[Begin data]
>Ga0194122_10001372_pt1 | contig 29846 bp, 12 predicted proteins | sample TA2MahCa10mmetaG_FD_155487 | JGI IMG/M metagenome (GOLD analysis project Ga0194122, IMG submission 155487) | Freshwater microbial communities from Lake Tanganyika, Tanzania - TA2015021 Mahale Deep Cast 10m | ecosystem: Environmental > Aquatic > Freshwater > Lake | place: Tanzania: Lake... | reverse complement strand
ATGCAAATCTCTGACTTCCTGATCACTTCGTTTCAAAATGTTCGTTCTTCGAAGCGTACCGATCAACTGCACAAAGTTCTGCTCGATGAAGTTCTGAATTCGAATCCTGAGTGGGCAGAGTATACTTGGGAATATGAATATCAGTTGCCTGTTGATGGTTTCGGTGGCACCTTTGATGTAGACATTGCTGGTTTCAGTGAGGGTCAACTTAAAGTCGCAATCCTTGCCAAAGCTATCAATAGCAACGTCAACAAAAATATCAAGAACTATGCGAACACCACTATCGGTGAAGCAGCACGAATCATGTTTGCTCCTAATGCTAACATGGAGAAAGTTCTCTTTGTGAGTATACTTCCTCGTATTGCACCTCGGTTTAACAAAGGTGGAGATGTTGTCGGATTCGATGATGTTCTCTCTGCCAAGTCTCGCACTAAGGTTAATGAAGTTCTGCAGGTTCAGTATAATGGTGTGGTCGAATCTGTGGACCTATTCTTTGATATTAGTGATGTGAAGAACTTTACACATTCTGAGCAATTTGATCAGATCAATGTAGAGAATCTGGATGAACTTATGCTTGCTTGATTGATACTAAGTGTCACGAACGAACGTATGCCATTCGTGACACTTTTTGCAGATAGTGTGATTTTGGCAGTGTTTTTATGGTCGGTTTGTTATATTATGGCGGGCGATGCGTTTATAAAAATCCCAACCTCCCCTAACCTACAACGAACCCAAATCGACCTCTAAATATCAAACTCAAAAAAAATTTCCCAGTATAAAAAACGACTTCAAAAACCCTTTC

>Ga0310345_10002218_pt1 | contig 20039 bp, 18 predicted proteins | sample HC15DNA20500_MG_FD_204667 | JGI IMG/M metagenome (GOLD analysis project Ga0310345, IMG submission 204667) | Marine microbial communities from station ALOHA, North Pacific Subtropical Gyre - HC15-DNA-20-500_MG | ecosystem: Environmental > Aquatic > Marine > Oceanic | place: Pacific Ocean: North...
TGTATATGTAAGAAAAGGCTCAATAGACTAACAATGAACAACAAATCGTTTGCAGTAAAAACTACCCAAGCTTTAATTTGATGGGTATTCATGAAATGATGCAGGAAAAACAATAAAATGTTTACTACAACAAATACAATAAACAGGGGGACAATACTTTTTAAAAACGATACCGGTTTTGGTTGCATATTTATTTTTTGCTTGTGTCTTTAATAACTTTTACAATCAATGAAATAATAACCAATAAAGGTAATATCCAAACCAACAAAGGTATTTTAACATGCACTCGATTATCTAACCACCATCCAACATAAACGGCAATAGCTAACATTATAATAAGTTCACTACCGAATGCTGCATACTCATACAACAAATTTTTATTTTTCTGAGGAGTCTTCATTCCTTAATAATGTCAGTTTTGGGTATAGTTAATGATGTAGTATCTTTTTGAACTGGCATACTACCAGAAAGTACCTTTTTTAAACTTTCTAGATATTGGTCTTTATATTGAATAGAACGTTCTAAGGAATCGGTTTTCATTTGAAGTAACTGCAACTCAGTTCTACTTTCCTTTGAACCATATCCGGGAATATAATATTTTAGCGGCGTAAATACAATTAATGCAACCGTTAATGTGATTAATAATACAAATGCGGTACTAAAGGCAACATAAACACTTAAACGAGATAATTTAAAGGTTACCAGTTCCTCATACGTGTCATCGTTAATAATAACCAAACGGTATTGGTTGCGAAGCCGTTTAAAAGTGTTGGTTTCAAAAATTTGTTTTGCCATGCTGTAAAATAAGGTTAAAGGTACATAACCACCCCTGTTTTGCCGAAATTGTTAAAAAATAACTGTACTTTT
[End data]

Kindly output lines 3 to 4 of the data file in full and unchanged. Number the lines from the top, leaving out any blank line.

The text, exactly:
>Ga0310345_10002218_pt1 | contig 20039 bp, 18 predicted proteins | sample HC15DNA20500_MG_FD_204667 | JGI IMG/M metagenome (GOLD analysis project Ga0310345, IMG submission 204667) | Marine microbial communities from station ALOHA, North Pacific Subtropical Gyre - HC15-DNA-20-500_MG | ecosystem: Environmental > Aquatic > Marine > Oceanic | place: Pacific Ocean: North...
TGTATATGTAAGAAAAGGCTCAATAGACTAACAATGAACAACAAATCGTTTGCAGTAAAAACTACCCAAGCTTTAATTTGATGGGTATTCATGAAATGATGCAGGAAAAACAATAAAATGTTTACTACAACAAATACAATAAACAGGGGGACAATACTTTTTAAAAACGATACCGGTTTTGGTTGCATATTTATTTTTTGCTTGTGTCTTTAATAACTTTTACAATCAATGAAATAATAACCAATAAAGGTAATATCCAAACCAACAAAGGTATTTTAACATGCACTCGATTATCTAACCACCATCCAACATAAACGGCAATAGCTAACATTATAATAAGTTCACTACCGAATGCTGCATACTCATACAACAAATTTTTATTTTTCTGAGGAGTCTTCATTCCTTAATAATGTCAGTTTTGGGTATAGTTAATGATGTAGTATCTTTTTGAACTGGCATACTACCAGAAAGTACCTTTTTTAAACTTTCTAGATATTGGTCTTTATATTGAATAGAACGTTCTAAGGAATCGGTTTTCATTTGAAGTAACTGCAACTCAGTTCTACTTTCCTTTGAACCATATCCGGGAATATAATATTTTAGCGGCGTAAATACAATTAATGCAACCGTTAATGTGATTAATAATACAAATGCGGTACTAAAGGCAACATAAACACTTAAACGAGATAATTTAAAGGTTACCAGTTCCTCATACGTGTCATCGTTAATAATAACCAAACGGTATTGGTTGCGAAGCCGTTTAAAAGTGTTGGTTTCAAAAATTTGTTTTGCCATGCTGTAAAATAAGGTTAAAGGTACATAACCACCCCTGTTTTGCCGAAATTGTTAAAAAATAACTGTACTTTT